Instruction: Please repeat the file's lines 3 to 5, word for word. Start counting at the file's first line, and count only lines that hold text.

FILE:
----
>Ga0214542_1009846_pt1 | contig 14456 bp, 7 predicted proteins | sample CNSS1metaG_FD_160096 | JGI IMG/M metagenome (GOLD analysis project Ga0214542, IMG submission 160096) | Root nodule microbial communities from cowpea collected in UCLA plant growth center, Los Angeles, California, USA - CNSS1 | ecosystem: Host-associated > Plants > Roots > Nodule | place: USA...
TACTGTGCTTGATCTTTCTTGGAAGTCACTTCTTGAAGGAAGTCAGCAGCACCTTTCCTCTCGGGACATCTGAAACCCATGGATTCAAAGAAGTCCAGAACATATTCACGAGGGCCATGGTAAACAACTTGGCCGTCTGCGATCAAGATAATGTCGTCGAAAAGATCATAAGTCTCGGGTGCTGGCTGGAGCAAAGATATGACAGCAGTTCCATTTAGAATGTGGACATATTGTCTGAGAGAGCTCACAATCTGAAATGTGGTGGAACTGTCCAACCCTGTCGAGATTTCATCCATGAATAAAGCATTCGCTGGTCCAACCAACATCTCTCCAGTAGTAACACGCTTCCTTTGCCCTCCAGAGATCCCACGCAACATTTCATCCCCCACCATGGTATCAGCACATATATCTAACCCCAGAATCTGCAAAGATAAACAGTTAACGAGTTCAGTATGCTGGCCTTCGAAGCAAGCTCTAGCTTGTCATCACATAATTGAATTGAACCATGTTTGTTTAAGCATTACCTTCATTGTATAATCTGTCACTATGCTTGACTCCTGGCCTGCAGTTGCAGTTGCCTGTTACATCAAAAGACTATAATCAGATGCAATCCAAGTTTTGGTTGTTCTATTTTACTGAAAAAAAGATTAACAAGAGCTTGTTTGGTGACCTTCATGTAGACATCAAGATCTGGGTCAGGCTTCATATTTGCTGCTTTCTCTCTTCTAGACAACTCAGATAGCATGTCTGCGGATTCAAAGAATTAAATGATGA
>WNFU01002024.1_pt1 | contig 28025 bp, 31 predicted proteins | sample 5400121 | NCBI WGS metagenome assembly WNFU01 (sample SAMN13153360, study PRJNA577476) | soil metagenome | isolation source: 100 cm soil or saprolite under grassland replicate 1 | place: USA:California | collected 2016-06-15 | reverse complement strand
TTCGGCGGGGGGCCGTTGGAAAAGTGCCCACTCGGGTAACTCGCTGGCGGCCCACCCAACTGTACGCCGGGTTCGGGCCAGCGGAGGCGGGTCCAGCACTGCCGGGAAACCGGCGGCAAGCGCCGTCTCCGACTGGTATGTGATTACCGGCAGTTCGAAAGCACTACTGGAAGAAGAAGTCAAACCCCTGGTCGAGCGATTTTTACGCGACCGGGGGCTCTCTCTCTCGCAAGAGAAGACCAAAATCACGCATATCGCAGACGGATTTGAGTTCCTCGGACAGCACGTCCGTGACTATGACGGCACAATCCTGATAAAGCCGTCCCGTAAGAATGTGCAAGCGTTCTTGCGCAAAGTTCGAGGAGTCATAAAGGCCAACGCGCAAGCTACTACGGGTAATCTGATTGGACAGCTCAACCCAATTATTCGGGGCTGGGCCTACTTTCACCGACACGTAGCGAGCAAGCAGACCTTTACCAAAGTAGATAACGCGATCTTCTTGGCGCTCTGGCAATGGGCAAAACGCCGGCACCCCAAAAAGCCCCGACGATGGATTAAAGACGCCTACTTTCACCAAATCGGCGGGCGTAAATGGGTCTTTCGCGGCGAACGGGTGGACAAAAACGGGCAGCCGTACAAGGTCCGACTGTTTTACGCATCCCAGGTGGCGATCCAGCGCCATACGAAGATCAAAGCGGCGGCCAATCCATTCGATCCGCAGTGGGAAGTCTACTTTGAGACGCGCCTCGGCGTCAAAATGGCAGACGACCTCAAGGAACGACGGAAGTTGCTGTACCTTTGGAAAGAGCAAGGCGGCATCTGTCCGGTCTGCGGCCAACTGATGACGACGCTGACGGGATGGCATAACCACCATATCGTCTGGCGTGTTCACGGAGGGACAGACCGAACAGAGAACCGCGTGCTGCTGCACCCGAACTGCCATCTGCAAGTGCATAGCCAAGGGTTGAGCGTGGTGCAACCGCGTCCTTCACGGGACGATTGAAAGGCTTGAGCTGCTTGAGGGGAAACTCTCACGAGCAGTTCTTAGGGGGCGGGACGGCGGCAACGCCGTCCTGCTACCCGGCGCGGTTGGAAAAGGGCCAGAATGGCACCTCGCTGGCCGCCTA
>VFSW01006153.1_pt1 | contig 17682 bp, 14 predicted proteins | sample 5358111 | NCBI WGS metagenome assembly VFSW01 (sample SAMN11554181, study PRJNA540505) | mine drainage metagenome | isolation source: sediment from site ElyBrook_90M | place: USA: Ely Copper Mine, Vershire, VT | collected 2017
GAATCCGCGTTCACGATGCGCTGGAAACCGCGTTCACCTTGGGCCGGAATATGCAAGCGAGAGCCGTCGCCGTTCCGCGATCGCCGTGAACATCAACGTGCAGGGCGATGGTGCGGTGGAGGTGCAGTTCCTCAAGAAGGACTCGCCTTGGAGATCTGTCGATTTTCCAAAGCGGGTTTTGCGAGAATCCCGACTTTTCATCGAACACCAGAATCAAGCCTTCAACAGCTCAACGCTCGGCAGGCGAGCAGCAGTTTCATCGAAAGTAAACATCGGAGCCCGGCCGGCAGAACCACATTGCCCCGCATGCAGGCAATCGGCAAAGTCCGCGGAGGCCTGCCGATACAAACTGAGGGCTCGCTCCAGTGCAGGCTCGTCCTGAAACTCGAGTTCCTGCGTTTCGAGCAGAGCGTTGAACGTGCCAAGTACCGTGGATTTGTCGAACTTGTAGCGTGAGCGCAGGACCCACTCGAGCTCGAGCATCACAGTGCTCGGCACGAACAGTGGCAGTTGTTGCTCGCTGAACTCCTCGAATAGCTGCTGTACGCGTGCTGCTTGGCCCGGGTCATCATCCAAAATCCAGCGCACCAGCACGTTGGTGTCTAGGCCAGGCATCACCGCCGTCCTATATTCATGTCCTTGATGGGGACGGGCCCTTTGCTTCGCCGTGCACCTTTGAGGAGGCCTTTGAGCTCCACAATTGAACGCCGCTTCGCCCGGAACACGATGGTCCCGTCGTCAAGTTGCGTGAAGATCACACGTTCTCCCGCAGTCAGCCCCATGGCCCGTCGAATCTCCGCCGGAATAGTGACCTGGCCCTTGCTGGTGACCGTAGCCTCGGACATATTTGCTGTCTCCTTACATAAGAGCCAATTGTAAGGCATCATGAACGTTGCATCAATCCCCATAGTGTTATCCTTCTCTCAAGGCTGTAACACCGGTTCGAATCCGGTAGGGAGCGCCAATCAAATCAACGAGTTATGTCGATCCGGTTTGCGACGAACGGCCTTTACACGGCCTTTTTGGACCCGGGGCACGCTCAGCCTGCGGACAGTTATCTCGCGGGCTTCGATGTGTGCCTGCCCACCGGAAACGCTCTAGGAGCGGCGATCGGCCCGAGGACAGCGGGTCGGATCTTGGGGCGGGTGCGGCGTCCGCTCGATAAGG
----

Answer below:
>WNFU01002024.1_pt1 | contig 28025 bp, 31 predicted proteins | sample 5400121 | NCBI WGS metagenome assembly WNFU01 (sample SAMN13153360, study PRJNA577476) | soil metagenome | isolation source: 100 cm soil or saprolite under grassland replicate 1 | place: USA:California | collected 2016-06-15 | reverse complement strand
TTCGGCGGGGGGCCGTTGGAAAAGTGCCCACTCGGGTAACTCGCTGGCGGCCCACCCAACTGTACGCCGGGTTCGGGCCAGCGGAGGCGGGTCCAGCACTGCCGGGAAACCGGCGGCAAGCGCCGTCTCCGACTGGTATGTGATTACCGGCAGTTCGAAAGCACTACTGGAAGAAGAAGTCAAACCCCTGGTCGAGCGATTTTTACGCGACCGGGGGCTCTCTCTCTCGCAAGAGAAGACCAAAATCACGCATATCGCAGACGGATTTGAGTTCCTCGGACAGCACGTCCGTGACTATGACGGCACAATCCTGATAAAGCCGTCCCGTAAGAATGTGCAAGCGTTCTTGCGCAAAGTTCGAGGAGTCATAAAGGCCAACGCGCAAGCTACTACGGGTAATCTGATTGGACAGCTCAACCCAATTATTCGGGGCTGGGCCTACTTTCACCGACACGTAGCGAGCAAGCAGACCTTTACCAAAGTAGATAACGCGATCTTCTTGGCGCTCTGGCAATGGGCAAAACGCCGGCACCCCAAAAAGCCCCGACGATGGATTAAAGACGCCTACTTTCACCAAATCGGCGGGCGTAAATGGGTCTTTCGCGGCGAACGGGTGGACAAAAACGGGCAGCCGTACAAGGTCCGACTGTTTTACGCATCCCAGGTGGCGATCCAGCGCCATACGAAGATCAAAGCGGCGGCCAATCCATTCGATCCGCAGTGGGAAGTCTACTTTGAGACGCGCCTCGGCGTCAAAATGGCAGACGACCTCAAGGAACGACGGAAGTTGCTGTACCTTTGGAAAGAGCAAGGCGGCATCTGTCCGGTCTGCGGCCAACTGATGACGACGCTGACGGGATGGCATAACCACCATATCGTCTGGCGTGTTCACGGAGGGACAGACCGAACAGAGAACCGCGTGCTGCTGCACCCGAACTGCCATCTGCAAGTGCATAGCCAAGGGTTGAGCGTGGTGCAACCGCGTCCTTCACGGGACGATTGAAAGGCTTGAGCTGCTTGAGGGGAAACTCTCACGAGCAGTTCTTAGGGGGCGGGACGGCGGCAACGCCGTCCTGCTACCCGGCGCGGTTGGAAAAGGGCCAGAATGGCACCTCGCTGGCCGCCTA
>VFSW01006153.1_pt1 | contig 17682 bp, 14 predicted proteins | sample 5358111 | NCBI WGS metagenome assembly VFSW01 (sample SAMN11554181, study PRJNA540505) | mine drainage metagenome | isolation source: sediment from site ElyBrook_90M | place: USA: Ely Copper Mine, Vershire, VT | collected 2017